The following case study looks at action taken by NHS Grampian who identified the agriculture sector as not having previously engaged with workplace health and wellbeing promotion and as being at an increased risk of workplace health inequalities.
They wanted to
- define and implement an engagement strategy that better reflected the needs of those working in farming
- align and refine the approach and resources to most effectively meet those who work in farming
- assess the response and satisfaction with the approaches and the resources developed.
Reason action was taken
As noted in our take the right actions page, one of the key ways to reduce health inequalities is by having effective partnerships across sectors.
Agriculture is a major sector in the economy, employing around 67,000 people and with 360,000 jobs (1 in 10 of all Scottish jobs) being dependent on it.
Suicide rates in farmers are among the highest in any occupational group. It is a harsh reality that access to highly lethal means such as firearms, poisons and machinery results in a large number of suicide attempts by farmers being fatal.
NHS Grampian worked collaboratively with the North East regional manager of the National Farmers Union Scotland (NFUS) to survey 250 people who visited their stand at the Turriff Show 2016.
- a higher number of males (58%) to females
- that most were within the age bracket of 56 to 74 years old (46.4%)
- nearly half wanted more information or support with stress, anxiety and depression.
The results of the survey led to the development of a mental health campaign targeting those working in the rural and agricultural sector in Grampian who were struggling with mental health issues. It urged them to ‘Know Who To Turn To’. This was to raise awareness of services and reduce the stigma of mental health.
The campaign was on TV, radio, press and social media. Posters were also permanently displayed at the Thainstone Agricultural Centre and leaflets were made available in the NFUS offices around Grampian.
The booklet ‘Fit for Farming’ by Men’s Health Forum was reviewed and updated, this included other health topics identified by the survey. The booklet contains NHS Health Scotland information and legislation, as well as Scottish support services.
This was advertised on the TV, radio, social media platform and in the Press and Journal published a monthly health column with a supplement written by the NHS Grampian Director of Public Health. Talks by a public health practitioner were given at Craibstone Agricultural College in Aberdeen to first year students on Fit to Farming topics including mental health.
Free booklets are available throughout Grampian.
People who helped
The actions were developed through a number of data collection points and learning outcomes informed the next steps.
As the actions targeted a marginalised population group spread over a wide demographic area, contacting and engaging with people was extremely difficult. It would not have been possible to gather the information that directed the actions without the trust that was built with the farmers in Grampian whilst working collaboratively with the North East regional manager of the NFUS.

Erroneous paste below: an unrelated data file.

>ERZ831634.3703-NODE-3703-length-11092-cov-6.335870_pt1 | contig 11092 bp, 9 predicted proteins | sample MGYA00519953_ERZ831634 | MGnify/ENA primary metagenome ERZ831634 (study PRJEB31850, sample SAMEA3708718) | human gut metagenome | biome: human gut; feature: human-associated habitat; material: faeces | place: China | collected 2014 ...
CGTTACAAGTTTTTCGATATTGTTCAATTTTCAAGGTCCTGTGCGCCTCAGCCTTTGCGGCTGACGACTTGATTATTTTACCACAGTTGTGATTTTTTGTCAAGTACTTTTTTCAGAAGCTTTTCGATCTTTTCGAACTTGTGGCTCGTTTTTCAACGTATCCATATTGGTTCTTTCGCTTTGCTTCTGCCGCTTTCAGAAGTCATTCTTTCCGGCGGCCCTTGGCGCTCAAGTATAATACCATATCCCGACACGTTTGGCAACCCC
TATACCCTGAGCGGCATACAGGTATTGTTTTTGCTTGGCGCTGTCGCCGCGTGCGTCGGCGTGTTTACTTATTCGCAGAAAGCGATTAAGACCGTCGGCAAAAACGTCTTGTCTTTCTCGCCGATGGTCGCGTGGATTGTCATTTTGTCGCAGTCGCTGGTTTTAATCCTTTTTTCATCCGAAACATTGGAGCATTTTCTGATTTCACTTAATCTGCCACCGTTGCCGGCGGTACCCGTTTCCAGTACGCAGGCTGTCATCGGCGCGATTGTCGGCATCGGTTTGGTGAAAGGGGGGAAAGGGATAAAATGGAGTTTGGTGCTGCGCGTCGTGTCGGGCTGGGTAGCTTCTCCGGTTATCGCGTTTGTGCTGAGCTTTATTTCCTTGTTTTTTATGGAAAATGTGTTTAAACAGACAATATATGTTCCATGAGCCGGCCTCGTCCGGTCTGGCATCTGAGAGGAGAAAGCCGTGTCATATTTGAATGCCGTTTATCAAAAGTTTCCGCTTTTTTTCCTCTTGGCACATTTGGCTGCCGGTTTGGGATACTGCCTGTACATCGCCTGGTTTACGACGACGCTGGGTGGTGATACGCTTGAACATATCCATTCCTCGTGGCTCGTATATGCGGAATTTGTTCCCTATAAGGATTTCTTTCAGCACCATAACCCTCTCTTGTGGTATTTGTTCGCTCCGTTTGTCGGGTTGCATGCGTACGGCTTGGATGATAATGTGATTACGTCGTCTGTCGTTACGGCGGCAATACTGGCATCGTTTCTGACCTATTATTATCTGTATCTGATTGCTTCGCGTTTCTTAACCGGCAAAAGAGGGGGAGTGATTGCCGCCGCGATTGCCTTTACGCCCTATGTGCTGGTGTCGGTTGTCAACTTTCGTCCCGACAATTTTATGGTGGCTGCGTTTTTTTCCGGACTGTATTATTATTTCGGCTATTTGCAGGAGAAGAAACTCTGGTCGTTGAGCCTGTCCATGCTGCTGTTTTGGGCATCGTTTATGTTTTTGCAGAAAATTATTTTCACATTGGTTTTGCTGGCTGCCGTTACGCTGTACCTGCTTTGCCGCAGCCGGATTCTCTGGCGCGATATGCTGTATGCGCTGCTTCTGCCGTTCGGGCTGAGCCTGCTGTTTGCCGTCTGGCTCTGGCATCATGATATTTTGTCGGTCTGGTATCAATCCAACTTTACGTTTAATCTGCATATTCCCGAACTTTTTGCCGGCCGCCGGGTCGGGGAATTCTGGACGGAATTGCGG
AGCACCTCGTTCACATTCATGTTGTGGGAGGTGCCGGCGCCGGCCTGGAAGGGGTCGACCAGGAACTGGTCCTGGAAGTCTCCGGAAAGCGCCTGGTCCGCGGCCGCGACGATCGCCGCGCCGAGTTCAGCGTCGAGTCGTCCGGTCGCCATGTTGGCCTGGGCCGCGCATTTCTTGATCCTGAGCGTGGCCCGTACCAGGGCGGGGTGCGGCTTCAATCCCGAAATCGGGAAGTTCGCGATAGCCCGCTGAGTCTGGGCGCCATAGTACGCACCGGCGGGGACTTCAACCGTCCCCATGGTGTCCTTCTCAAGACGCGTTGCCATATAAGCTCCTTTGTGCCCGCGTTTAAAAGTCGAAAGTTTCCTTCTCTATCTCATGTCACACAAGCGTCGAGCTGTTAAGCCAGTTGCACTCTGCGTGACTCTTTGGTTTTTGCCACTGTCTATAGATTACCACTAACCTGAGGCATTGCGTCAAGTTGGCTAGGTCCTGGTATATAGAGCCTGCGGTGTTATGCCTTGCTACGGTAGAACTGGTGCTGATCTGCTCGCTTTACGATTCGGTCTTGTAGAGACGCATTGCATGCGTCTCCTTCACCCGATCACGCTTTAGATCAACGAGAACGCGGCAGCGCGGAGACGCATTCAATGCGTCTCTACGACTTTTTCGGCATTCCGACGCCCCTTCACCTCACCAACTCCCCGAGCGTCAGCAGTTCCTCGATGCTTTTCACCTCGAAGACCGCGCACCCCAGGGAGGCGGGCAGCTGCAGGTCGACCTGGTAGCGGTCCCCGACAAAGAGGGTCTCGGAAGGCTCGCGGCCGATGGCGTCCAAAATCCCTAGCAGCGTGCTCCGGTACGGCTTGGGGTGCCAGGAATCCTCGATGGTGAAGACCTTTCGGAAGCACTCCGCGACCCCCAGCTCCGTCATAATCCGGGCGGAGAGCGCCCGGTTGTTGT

Impact and lessons learned
A health topic survey and follow up questionnaire on awareness of the ‘Know Who to Turn To’ campaign was carried out again in 2017 at the NFUS stand at the Turriff Show. 304 people responded and results informed additional venues and locations to promote resources.
Returning to the Turriff show in 2019, 63 people completed the surveys on whether the information in the ‘Know Who To Turn To’ and the Fit for Farming’ campaigns had raised awareness of mental health and wellbeing and whether the campaigns had any direct impact.
92% of those surveyed said that the ‘Know Who To Turn To’ campaign had raised their awareness of mental health in farming, 73% said that the campaign had helped them. Examples of quotes include
- “able to talk about it, made me more ready to enquire of a friend or neighbour if I feel there is something wrong”
- “I talked to a friend who needed help”
- “allows the discussion to take place now, able to talk about my own mental health”.
97% of those surveyed said that the ‘Fit for Farming’ booklet had raised their awareness of how to stay healthy. Examples of quotes include
- “being careful with heavy lifting”
- “aware of how to avoid accidents”
- ”staying hydrated”.
69% said that the booklet had encouraged then to make lifestyle changes. Examples of quotes include
- “diet and exercise more”
- “drink less”
- "walk more and stay active, lose weight”
- “try to reduce stress and eat healthier”
- “be more aware of body changes, look after my back”.
You can find out more about ways to reduce health inequalities within our reducing health inequalities section.
This case study is based on information provided by Andrea Gilmartin from NHS Grampian. If you would like to discuss further, you can contact our Health Promoting Health Service (HPHS) team by email at nhs.HealthScotlandfirstname.lastname@example.org.